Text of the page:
Making 4-pallet modular compost systems with Will Allen & Growing Power
You know, I love what my friends have done for local food.
I want some of that.
But now, as I make plans to go visit my mom and dad for the holidays, I think about how that will be. I imagine myself telling them “You can HAVE this fat, but you can’t have THAT fat.” And it all just gets so complicated. How ironic is it that I should have to tell my own parents – people who came from farms – what to eat and what not to eat?
How is it that my own parents don’t know what’s good for them when it comes to food?
It’s because they left the farm. And even if they hadn’t left the farm, they would still be the generation that was fed a load of lies by the media. Enter television. Enter advertising. Enter Big Ag and the end of my parents’ simple diet.
My parents left the farm because they were tired of being poor. And because they wanted to make a difference for their families. It had nothing to do with food. It is not their fault, necessarily, that I grew up with macaroni and cheese from a box and bread from a plastic bag. They did the best that they knew how to do, with what they had.
And that’s all we, all of us, know how to do. So, you out there, wondering what to feed your families and how to go about it: Listen, you are doing the best you can. Follow what’s true and what’s local… and we’ll all be alright.
Sage and sapience at Steele School Garden
Yesterday I had the extreme pleasure to participate in Denver Urban Gardens’ (DUG) annual bicycle tour in south Denver. Once a year DUG takes us on a cycling tour of some of their 80+ community gardens and then we have a potluck. Little secret here: the BEST potlucks are held by gardeners and foodies! Well, you can imagine. Like community gardening, the cycling tour was a way to commune with like-minded folks, make lasting friends, groove in the bounty of a summer’s garden and savor a morning in the sunshine! The weather couldn’t have been finer and did I mention the food? Yesterday’s tour covered about 8 miles of easy cycling. We started with our guide, Scot, from DUG at Rosedale Garden and then we pedaled on to South Grant Community Garden, Urquhart Memorial Community Garden, Steele School Garden, The Bridge Community Garden, and then back to Rosedale for our potluck. As will happen with firsthand observance and fun, I learned many interesting facts and insights about how community gardens and city farmers are flourishing! [Please visit the photo album at City Farmer’s Facebook page http://www.facebook.com/pages/City-Farmer/139796795040]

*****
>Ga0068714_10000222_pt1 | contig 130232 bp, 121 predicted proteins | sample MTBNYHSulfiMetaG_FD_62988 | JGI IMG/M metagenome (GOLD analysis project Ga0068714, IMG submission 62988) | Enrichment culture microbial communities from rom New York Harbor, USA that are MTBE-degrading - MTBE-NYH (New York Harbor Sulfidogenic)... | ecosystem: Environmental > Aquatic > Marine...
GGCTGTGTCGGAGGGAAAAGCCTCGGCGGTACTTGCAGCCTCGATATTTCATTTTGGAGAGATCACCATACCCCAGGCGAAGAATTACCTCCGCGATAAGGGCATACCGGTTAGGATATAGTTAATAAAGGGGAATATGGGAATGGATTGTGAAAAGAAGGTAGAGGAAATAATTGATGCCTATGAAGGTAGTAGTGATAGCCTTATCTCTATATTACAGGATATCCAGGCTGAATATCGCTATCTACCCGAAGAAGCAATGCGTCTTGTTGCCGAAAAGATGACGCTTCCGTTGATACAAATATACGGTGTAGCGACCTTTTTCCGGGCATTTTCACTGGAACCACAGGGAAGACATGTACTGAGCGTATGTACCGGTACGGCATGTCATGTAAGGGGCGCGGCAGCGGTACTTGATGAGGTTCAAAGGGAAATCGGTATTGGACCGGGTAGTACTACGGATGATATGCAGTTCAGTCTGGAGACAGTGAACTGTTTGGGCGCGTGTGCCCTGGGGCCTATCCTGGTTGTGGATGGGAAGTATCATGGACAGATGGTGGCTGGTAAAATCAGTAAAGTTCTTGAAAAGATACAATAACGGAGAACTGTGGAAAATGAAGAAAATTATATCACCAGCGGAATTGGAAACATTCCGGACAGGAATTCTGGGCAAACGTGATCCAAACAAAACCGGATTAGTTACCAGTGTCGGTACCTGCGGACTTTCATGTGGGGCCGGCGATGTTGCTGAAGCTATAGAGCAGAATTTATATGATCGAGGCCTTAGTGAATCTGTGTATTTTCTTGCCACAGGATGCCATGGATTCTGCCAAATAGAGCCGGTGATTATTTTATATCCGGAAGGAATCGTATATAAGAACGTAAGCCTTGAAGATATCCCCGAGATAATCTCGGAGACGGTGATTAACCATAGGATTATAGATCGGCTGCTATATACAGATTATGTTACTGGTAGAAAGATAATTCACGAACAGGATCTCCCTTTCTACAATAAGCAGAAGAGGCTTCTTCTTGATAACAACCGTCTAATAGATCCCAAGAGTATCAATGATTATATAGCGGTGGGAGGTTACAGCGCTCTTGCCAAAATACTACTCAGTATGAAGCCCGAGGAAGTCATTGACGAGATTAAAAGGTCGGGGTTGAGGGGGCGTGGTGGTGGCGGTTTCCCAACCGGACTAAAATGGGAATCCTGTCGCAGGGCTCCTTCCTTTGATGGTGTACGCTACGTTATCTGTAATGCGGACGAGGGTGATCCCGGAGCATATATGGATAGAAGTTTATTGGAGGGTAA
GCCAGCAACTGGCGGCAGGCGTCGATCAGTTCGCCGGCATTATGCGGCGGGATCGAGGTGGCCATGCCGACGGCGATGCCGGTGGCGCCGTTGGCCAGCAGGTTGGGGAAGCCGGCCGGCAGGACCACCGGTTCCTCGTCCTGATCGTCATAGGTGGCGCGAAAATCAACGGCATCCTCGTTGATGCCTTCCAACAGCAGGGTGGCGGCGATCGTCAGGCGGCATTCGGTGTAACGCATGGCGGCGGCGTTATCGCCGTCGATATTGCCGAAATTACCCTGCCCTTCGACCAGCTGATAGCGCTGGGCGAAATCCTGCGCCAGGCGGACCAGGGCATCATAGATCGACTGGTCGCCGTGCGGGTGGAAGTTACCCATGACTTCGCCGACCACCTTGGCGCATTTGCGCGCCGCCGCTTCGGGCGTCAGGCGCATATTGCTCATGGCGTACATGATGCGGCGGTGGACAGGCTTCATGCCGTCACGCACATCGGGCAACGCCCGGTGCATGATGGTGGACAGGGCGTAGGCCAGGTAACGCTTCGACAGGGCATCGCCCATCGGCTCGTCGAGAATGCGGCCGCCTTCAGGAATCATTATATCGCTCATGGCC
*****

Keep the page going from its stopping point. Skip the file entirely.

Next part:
Rosedale Community Garden
The Rosedale Community Garden
resides in the University Park neighborhood and is the largest community garden in the Denver metro area with 80 plots plus common areas including an orchard, grape arbor, beehive and picnic/gathering area. Their composting operation in the back has been well established and honed over the years. Among other amenities and resources, DUG provides its gardens with the expertise of a certified Master Composter. This garden was established in the 80’s and has a board of directors. The beehive is a new addition and is the only community garden beehive in the city. The bees here will produce 300+ pounds of honey this year! The hive is maintained by its owner who will share the honey harvest with the garden and will also donate sweetness to Project Angel Heart. There is also a resident fox and her cubs at the garden. She maintains the squirrel and rabbit population at zero. Ms. Fox lives in harmony with the gardeners – children, teens and adults alike – and the garden has built a protective fence around her den opening. Continue reading
Is it okay to waste anything?
I could NOT BELIEVE my eyes when I saw this sign on a fryolator at an airport food court the other day.Yes, I was in the food court…. I was desperate for food because I’d been waiting on stand-by all day and couldn’t get on a flight. I will know better next time and fill my tote with real food whether I think I need it or not.